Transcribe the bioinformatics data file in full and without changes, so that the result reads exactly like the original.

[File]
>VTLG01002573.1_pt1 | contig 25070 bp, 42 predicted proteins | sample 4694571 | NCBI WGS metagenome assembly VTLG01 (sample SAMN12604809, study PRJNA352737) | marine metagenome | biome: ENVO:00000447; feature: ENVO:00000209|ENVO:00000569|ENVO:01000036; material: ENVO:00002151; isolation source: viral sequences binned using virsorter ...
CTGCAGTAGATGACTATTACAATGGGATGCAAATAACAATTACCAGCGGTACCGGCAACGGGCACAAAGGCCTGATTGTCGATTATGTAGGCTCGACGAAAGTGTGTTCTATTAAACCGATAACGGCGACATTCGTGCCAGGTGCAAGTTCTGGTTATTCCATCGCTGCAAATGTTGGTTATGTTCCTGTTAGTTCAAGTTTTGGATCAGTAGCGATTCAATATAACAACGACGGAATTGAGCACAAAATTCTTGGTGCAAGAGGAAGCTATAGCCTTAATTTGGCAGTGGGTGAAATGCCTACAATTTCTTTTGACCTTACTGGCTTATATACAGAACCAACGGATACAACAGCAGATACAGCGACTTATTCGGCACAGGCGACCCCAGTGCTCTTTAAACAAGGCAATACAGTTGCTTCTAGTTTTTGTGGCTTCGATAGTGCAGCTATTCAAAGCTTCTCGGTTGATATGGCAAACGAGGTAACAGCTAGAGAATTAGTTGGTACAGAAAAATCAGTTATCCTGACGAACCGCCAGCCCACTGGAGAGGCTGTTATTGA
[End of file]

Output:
>VTLG01002573.1_pt1 | contig 25070 bp, 42 predicted proteins | sample 4694571 | NCBI WGS metagenome assembly VTLG01 (sample SAMN12604809, study PRJNA352737) | marine metagenome | biome: ENVO:00000447; feature: ENVO:00000209|ENVO:00000569|ENVO:01000036; material: ENVO:00002151; isolation source: viral sequences binned using virsorter ...
CTGCAGTAGATGACTATTACAATGGGATGCAAATAACAATTACCAGCGGTACCGGCAACGGGCACAAAGGCCTGATTGTCGATTATGTAGGCTCGACGAAAGTGTGTTCTATTAAACCGATAACGGCGACATTCGTGCCAGGTGCAAGTTCTGGTTATTCCATCGCTGCAAATGTTGGTTATGTTCCTGTTAGTTCAAGTTTTGGATCAGTAGCGATTCAATATAACAACGACGGAATTGAGCACAAAATTCTTGGTGCAAGAGGAAGCTATAGCCTTAATTTGGCAGTGGGTGAAATGCCTACAATTTCTTTTGACCTTACTGGCTTATATACAGAACCAACGGATACAACAGCAGATACAGCGACTTATTCGGCACAGGCGACCCCAGTGCTCTTTAAACAAGGCAATACAGTTGCTTCTAGTTTTTGTGGCTTCGATAGTGCAGCTATTCAAAGCTTCTCGGTTGATATGGCAAACGAGGTAACAGCTAGAGAATTAGTTGGTACAGAAAAATCAGTTATCCTGACGAACCGCCAGCCCACTGGAGAGGCTGTTATTGA